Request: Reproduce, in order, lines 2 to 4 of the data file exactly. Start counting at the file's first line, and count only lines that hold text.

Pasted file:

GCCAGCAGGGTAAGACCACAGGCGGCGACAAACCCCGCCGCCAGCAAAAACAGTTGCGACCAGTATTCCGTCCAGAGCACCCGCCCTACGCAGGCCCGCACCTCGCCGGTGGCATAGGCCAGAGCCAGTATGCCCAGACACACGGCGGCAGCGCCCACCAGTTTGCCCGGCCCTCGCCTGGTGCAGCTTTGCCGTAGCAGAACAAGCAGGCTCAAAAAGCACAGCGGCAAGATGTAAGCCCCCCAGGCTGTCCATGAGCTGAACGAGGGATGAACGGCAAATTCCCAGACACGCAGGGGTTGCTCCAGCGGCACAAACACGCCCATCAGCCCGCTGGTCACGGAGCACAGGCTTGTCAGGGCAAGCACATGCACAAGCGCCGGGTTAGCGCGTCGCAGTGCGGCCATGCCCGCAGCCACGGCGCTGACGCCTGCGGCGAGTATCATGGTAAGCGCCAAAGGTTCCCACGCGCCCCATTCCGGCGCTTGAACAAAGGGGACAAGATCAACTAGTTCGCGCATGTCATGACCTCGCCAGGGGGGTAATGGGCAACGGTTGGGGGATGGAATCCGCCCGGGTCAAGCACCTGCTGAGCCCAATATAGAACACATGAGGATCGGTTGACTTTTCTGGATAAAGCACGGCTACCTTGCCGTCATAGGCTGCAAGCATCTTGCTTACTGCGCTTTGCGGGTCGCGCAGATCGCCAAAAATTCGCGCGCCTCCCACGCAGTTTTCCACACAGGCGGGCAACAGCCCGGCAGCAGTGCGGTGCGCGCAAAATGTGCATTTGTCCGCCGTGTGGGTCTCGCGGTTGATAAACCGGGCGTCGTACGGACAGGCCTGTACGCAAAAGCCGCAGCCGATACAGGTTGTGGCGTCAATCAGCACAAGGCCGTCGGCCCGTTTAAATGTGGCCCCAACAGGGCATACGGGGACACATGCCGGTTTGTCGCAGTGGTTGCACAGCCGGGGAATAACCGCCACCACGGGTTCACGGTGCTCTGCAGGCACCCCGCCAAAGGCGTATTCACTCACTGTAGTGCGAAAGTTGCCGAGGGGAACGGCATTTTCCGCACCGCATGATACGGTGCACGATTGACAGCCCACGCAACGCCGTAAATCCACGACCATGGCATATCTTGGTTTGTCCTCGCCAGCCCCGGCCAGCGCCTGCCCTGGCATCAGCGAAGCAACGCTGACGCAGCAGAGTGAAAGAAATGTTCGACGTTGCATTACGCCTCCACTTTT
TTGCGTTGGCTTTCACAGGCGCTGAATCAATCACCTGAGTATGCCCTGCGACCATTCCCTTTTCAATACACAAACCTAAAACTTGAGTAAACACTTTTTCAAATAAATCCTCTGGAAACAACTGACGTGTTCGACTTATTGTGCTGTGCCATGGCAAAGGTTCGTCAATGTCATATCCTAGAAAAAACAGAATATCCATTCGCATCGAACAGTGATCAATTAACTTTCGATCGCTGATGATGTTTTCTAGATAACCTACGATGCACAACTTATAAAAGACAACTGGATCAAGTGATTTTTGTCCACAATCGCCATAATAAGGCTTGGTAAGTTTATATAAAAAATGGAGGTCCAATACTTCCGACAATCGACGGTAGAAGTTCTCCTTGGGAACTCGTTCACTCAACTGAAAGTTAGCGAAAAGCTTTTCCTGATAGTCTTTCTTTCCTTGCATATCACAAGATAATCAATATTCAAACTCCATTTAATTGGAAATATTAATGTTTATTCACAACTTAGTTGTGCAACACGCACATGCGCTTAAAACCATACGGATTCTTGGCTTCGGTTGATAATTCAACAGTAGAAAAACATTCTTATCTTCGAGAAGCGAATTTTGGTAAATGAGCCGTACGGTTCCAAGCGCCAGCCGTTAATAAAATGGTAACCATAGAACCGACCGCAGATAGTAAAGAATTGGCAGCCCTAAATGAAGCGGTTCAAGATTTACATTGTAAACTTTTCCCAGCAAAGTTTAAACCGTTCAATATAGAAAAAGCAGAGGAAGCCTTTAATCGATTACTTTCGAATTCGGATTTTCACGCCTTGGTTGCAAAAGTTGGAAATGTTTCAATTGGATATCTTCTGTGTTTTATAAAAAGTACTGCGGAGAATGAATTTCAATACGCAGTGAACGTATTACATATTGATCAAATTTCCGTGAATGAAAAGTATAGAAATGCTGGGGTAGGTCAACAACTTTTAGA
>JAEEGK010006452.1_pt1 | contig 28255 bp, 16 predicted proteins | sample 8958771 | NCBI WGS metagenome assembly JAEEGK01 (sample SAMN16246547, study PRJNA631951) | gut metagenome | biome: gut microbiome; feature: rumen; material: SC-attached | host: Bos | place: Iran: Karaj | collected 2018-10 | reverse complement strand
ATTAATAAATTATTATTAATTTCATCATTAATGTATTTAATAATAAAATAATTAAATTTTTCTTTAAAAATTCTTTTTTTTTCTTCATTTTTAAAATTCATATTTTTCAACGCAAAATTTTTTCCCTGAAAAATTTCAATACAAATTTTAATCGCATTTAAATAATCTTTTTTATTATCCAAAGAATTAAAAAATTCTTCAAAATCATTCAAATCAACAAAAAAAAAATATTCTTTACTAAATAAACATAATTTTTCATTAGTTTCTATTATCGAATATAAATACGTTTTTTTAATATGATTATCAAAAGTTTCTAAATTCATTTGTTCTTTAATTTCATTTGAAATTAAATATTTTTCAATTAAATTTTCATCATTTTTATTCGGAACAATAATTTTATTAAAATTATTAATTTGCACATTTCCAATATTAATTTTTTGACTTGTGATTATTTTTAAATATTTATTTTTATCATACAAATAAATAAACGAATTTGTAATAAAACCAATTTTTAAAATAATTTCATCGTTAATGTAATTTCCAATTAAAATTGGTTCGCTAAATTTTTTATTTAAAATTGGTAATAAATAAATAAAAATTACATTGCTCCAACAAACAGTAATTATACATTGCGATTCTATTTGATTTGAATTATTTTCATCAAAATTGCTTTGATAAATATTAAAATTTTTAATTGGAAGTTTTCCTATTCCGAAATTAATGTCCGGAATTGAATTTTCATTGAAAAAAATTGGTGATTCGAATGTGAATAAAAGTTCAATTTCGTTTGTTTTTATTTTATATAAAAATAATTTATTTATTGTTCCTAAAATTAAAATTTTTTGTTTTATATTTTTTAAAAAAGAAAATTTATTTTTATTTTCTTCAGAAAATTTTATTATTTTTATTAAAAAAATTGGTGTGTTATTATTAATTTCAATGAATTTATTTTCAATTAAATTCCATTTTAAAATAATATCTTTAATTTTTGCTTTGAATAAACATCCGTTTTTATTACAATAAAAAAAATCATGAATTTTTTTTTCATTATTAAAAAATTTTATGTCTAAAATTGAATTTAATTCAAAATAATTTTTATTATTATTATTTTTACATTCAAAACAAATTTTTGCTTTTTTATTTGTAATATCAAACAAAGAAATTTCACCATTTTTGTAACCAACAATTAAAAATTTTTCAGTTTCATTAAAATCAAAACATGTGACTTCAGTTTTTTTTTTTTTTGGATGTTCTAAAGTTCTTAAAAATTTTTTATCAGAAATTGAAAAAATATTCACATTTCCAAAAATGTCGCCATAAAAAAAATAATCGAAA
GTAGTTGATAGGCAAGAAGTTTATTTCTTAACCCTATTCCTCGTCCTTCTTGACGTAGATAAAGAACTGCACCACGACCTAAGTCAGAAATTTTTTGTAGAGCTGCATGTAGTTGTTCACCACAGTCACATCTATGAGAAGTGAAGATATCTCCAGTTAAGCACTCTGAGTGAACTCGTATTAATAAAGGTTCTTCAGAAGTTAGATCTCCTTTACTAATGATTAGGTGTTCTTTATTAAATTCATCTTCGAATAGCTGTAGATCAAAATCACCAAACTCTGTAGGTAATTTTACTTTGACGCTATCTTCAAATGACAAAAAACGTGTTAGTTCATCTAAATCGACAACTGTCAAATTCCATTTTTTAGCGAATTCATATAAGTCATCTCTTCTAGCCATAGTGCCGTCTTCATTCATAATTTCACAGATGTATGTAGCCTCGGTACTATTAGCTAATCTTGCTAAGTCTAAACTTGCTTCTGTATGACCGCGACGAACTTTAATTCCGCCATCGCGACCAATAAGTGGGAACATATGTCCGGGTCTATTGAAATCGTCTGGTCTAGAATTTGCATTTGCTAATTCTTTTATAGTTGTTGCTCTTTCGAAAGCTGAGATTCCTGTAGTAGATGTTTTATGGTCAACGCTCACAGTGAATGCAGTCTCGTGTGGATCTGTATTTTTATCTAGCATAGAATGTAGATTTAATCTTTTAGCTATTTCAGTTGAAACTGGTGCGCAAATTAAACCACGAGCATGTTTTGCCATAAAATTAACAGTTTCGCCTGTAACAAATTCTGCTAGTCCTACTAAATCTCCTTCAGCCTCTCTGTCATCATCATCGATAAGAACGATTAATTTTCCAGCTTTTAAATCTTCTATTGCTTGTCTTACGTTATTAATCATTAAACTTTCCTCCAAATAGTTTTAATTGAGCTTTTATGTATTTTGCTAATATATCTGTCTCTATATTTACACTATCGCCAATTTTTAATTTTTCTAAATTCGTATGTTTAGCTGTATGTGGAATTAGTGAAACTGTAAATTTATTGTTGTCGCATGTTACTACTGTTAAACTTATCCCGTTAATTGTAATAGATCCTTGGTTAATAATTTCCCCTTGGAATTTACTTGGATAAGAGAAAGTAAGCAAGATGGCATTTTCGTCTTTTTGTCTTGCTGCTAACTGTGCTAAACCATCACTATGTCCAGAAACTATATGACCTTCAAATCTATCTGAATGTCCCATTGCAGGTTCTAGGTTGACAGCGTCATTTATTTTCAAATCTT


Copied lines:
TTGCGTTGGCTTTCACAGGCGCTGAATCAATCACCTGAGTATGCCCTGCGACCATTCCCTTTTCAATACACAAACCTAAAACTTGAGTAAACACTTTTTCAAATAAATCCTCTGGAAACAACTGACGTGTTCGACTTATTGTGCTGTGCCATGGCAAAGGTTCGTCAATGTCATATCCTAGAAAAAACAGAATATCCATTCGCATCGAACAGTGATCAATTAACTTTCGATCGCTGATGATGTTTTCTAGATAACCTACGATGCACAACTTATAAAAGACAACTGGATCAAGTGATTTTTGTCCACAATCGCCATAATAAGGCTTGGTAAGTTTATATAAAAAATGGAGGTCCAATACTTCCGACAATCGACGGTAGAAGTTCTCCTTGGGAACTCGTTCACTCAACTGAAAGTTAGCGAAAAGCTTTTCCTGATAGTCTTTCTTTCCTTGCATATCACAAGATAATCAATATTCAAACTCCATTTAATTGGAAATATTAATGTTTATTCACAACTTAGTTGTGCAACACGCACATGCGCTTAAAACCATACGGATTCTTGGCTTCGGTTGATAATTCAACAGTAGAAAAACATTCTTATCTTCGAGAAGCGAATTTTGGTAAATGAGCCGTACGGTTCCAAGCGCCAGCCGTTAATAAAATGGTAACCATAGAACCGACCGCAGATAGTAAAGAATTGGCAGCCCTAAATGAAGCGGTTCAAGATTTACATTGTAAACTTTTCCCAGCAAAGTTTAAACCGTTCAATATAGAAAAAGCAGAGGAAGCCTTTAATCGATTACTTTCGAATTCGGATTTTCACGCCTTGGTTGCAAAAGTTGGAAATGTTTCAATTGGATATCTTCTGTGTTTTATAAAAAGTACTGCGGAGAATGAATTTCAATACGCAGTGAACGTATTACATATTGATCAAATTTCCGTGAATGAAAAGTATAGAAATGCTGGGGTAGGTCAACAACTTTTAGA
>JAEEGK010006452.1_pt1 | contig 28255 bp, 16 predicted proteins | sample 8958771 | NCBI WGS metagenome assembly JAEEGK01 (sample SAMN16246547, study PRJNA631951) | gut metagenome | biome: gut microbiome; feature: rumen; material: SC-attached | host: Bos | place: Iran: Karaj | collected 2018-10 | reverse complement strand
ATTAATAAATTATTATTAATTTCATCATTAATGTATTTAATAATAAAATAATTAAATTTTTCTTTAAAAATTCTTTTTTTTTCTTCATTTTTAAAATTCATATTTTTCAACGCAAAATTTTTTCCCTGAAAAATTTCAATACAAATTTTAATCGCATTTAAATAATCTTTTTTATTATCCAAAGAATTAAAAAATTCTTCAAAATCATTCAAATCAACAAAAAAAAAATATTCTTTACTAAATAAACATAATTTTTCATTAGTTTCTATTATCGAATATAAATACGTTTTTTTAATATGATTATCAAAAGTTTCTAAATTCATTTGTTCTTTAATTTCATTTGAAATTAAATATTTTTCAATTAAATTTTCATCATTTTTATTCGGAACAATAATTTTATTAAAATTATTAATTTGCACATTTCCAATATTAATTTTTTGACTTGTGATTATTTTTAAATATTTATTTTTATCATACAAATAAATAAACGAATTTGTAATAAAACCAATTTTTAAAATAATTTCATCGTTAATGTAATTTCCAATTAAAATTGGTTCGCTAAATTTTTTATTTAAAATTGGTAATAAATAAATAAAAATTACATTGCTCCAACAAACAGTAATTATACATTGCGATTCTATTTGATTTGAATTATTTTCATCAAAATTGCTTTGATAAATATTAAAATTTTTAATTGGAAGTTTTCCTATTCCGAAATTAATGTCCGGAATTGAATTTTCATTGAAAAAAATTGGTGATTCGAATGTGAATAAAAGTTCAATTTCGTTTGTTTTTATTTTATATAAAAATAATTTATTTATTGTTCCTAAAATTAAAATTTTTTGTTTTATATTTTTTAAAAAAGAAAATTTATTTTTATTTTCTTCAGAAAATTTTATTATTTTTATTAAAAAAATTGGTGTGTTATTATTAATTTCAATGAATTTATTTTCAATTAAATTCCATTTTAAAATAATATCTTTAATTTTTGCTTTGAATAAACATCCGTTTTTATTACAATAAAAAAAATCATGAATTTTTTTTTCATTATTAAAAAATTTTATGTCTAAAATTGAATTTAATTCAAAATAATTTTTATTATTATTATTTTTACATTCAAAACAAATTTTTGCTTTTTTATTTGTAATATCAAACAAAGAAATTTCACCATTTTTGTAACCAACAATTAAAAATTTTTCAGTTTCATTAAAATCAAAACATGTGACTTCAGTTTTTTTTTTTTTTGGATGTTCTAAAGTTCTTAAAAATTTTTTATCAGAAATTGAAAAAATATTCACATTTCCAAAAATGTCGCCATAAAAAAAATAATCGAAA